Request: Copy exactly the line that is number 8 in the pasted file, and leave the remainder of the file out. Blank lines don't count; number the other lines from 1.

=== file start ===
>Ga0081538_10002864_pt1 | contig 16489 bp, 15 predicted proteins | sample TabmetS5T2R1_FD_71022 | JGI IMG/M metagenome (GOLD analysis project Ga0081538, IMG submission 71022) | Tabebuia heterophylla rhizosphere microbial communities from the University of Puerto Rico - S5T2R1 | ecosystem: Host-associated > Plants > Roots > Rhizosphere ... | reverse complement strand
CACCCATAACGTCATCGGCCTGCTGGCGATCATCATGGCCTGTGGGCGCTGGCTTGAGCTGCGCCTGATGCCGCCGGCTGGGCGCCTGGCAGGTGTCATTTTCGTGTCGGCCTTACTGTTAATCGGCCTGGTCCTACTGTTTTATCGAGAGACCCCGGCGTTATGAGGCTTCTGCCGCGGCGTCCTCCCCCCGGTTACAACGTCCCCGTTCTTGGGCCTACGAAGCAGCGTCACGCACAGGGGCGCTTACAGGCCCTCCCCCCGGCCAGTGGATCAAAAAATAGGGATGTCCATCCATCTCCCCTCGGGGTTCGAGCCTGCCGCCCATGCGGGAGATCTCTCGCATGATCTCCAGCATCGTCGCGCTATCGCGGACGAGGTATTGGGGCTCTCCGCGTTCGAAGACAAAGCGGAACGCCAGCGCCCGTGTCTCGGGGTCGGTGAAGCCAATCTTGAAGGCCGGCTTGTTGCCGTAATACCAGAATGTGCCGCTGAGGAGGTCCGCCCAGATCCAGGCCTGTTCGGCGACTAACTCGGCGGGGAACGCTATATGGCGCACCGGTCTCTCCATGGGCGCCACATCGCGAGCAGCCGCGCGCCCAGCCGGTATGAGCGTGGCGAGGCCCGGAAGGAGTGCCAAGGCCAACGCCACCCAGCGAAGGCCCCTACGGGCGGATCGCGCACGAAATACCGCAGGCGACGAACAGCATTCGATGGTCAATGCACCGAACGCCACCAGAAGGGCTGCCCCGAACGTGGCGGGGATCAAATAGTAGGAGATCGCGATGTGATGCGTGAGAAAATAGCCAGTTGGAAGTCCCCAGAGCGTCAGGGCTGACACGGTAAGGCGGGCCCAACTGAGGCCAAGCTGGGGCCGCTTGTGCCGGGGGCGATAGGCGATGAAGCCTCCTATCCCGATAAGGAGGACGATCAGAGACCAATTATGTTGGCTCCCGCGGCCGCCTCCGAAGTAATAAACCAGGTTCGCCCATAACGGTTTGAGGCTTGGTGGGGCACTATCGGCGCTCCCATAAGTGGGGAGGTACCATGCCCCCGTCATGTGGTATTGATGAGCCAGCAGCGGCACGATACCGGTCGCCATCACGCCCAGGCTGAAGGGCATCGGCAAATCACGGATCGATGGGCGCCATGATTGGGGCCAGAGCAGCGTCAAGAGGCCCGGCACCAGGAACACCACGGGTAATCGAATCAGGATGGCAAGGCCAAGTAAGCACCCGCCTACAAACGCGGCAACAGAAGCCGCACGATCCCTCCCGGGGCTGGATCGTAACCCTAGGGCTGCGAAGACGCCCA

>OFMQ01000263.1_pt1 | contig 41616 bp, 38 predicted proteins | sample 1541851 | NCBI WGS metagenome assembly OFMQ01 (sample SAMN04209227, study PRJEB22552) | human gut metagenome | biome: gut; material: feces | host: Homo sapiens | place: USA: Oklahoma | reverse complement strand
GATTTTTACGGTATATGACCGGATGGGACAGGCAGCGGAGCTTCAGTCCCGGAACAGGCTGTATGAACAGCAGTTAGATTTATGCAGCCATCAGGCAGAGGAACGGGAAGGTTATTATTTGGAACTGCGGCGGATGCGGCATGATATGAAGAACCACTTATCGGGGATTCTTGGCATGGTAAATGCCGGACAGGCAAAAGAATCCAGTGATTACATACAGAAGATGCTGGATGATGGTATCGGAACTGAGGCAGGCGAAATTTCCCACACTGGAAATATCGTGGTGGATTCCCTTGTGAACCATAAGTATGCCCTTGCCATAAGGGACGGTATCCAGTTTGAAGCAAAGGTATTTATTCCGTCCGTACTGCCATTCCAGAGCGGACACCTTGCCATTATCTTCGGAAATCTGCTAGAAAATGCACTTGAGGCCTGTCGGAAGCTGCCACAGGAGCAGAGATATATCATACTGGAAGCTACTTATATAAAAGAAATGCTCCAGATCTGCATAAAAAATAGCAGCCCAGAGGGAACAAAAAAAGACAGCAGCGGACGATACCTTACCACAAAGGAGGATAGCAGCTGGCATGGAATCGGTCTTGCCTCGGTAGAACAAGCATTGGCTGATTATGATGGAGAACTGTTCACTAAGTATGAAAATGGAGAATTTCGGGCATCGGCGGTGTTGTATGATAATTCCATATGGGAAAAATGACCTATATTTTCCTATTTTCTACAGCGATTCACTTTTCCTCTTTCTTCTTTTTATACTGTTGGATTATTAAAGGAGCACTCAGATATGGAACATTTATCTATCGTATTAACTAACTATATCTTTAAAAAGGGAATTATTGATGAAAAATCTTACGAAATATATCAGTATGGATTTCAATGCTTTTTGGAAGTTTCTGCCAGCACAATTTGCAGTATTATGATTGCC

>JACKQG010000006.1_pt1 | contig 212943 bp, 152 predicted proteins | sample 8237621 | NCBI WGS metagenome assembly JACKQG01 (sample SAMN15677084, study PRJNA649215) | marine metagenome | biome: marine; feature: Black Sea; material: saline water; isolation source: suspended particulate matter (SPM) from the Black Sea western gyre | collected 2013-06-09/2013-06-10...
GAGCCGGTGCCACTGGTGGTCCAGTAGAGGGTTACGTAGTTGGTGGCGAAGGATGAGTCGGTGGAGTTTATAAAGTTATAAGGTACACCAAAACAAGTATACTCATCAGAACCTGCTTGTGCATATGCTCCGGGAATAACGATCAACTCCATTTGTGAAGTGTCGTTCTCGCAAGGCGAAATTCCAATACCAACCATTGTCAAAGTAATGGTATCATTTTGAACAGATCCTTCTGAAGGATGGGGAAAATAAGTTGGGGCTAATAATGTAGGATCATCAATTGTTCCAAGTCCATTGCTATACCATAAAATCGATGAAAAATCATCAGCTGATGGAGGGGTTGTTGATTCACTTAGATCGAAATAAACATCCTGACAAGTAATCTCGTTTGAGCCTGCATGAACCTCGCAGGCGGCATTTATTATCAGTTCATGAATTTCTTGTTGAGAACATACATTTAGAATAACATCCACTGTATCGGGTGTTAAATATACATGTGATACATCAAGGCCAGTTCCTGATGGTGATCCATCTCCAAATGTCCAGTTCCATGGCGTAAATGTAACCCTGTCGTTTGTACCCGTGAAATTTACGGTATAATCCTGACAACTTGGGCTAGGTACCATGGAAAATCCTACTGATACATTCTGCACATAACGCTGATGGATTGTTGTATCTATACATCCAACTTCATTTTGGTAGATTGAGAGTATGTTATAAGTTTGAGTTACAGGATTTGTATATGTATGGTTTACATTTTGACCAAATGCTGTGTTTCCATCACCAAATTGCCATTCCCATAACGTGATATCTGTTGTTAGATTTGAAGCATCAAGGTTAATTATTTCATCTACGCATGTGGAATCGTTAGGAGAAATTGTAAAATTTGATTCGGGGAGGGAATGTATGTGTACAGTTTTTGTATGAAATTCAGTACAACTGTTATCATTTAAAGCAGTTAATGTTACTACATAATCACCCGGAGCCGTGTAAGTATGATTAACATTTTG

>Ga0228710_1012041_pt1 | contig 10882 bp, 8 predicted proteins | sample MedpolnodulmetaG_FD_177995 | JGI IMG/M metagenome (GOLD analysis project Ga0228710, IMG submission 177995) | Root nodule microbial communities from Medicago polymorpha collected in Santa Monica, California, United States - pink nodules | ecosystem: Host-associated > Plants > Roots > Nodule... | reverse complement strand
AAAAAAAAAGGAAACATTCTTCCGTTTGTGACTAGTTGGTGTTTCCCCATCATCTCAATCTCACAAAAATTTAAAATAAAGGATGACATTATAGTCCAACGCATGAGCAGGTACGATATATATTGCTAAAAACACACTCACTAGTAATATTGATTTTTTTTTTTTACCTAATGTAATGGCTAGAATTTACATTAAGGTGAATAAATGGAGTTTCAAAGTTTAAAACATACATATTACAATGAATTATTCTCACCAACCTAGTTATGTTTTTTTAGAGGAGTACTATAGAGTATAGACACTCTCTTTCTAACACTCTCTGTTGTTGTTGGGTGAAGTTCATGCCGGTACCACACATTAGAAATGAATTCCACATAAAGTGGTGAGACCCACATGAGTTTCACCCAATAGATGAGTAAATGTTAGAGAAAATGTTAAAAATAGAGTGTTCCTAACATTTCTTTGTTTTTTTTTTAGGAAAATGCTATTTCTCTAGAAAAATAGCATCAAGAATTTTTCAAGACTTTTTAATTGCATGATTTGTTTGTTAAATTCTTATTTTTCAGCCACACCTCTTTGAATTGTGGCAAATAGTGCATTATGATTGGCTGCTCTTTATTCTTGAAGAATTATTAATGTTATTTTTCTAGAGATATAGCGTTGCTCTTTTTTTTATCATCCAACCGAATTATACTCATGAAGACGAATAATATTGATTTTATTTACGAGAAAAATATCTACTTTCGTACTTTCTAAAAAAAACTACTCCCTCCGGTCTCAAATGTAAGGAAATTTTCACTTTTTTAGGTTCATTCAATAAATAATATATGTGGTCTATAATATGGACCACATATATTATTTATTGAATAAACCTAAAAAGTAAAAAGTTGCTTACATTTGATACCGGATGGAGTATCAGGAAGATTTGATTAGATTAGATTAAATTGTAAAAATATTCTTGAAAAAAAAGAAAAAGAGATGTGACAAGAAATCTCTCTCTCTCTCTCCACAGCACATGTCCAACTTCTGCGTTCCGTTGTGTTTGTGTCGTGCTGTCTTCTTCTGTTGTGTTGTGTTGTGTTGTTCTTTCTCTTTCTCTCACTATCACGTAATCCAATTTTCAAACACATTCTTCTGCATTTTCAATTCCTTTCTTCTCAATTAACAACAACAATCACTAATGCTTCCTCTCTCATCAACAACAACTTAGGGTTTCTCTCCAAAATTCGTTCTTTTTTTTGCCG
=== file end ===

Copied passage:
AAAAAAAAAGGAAACATTCTTCCGTTTGTGACTAGTTGGTGTTTCCCCATCATCTCAATCTCACAAAAATTTAAAATAAAGGATGACATTATAGTCCAACGCATGAGCAGGTACGATATATATTGCTAAAAACACACTCACTAGTAATATTGATTTTTTTTTTTTACCTAATGTAATGGCTAGAATTTACATTAAGGTGAATAAATGGAGTTTCAAAGTTTAAAACATACATATTACAATGAATTATTCTCACCAACCTAGTTATGTTTTTTTAGAGGAGTACTATAGAGTATAGACACTCTCTTTCTAACACTCTCTGTTGTTGTTGGGTGAAGTTCATGCCGGTACCACACATTAGAAATGAATTCCACATAAAGTGGTGAGACCCACATGAGTTTCACCCAATAGATGAGTAAATGTTAGAGAAAATGTTAAAAATAGAGTGTTCCTAACATTTCTTTGTTTTTTTTTTAGGAAAATGCTATTTCTCTAGAAAAATAGCATCAAGAATTTTTCAAGACTTTTTAATTGCATGATTTGTTTGTTAAATTCTTATTTTTCAGCCACACCTCTTTGAATTGTGGCAAATAGTGCATTATGATTGGCTGCTCTTTATTCTTGAAGAATTATTAATGTTATTTTTCTAGAGATATAGCGTTGCTCTTTTTTTTATCATCCAACCGAATTATACTCATGAAGACGAATAATATTGATTTTATTTACGAGAAAAATATCTACTTTCGTACTTTCTAAAAAAAACTACTCCCTCCGGTCTCAAATGTAAGGAAATTTTCACTTTTTTAGGTTCATTCAATAAATAATATATGTGGTCTATAATATGGACCACATATATTATTTATTGAATAAACCTAAAAAGTAAAAAGTTGCTTACATTTGATACCGGATGGAGTATCAGGAAGATTTGATTAGATTAGATTAAATTGTAAAAATATTCTTGAAAAAAAAGAAAAAGAGATGTGACAAGAAATCTCTCTCTCTCTCTCCACAGCACATGTCCAACTTCTGCGTTCCGTTGTGTTTGTGTCGTGCTGTCTTCTTCTGTTGTGTTGTGTTGTGTTGTTCTTTCTCTTTCTCTCACTATCACGTAATCCAATTTTCAAACACATTCTTCTGCATTTTCAATTCCTTTCTTCTCAATTAACAACAACAATCACTAATGCTTCCTCTCTCATCAACAACAACTTAGGGTTTCTCTCCAAAATTCGTTCTTTTTTTTGCCG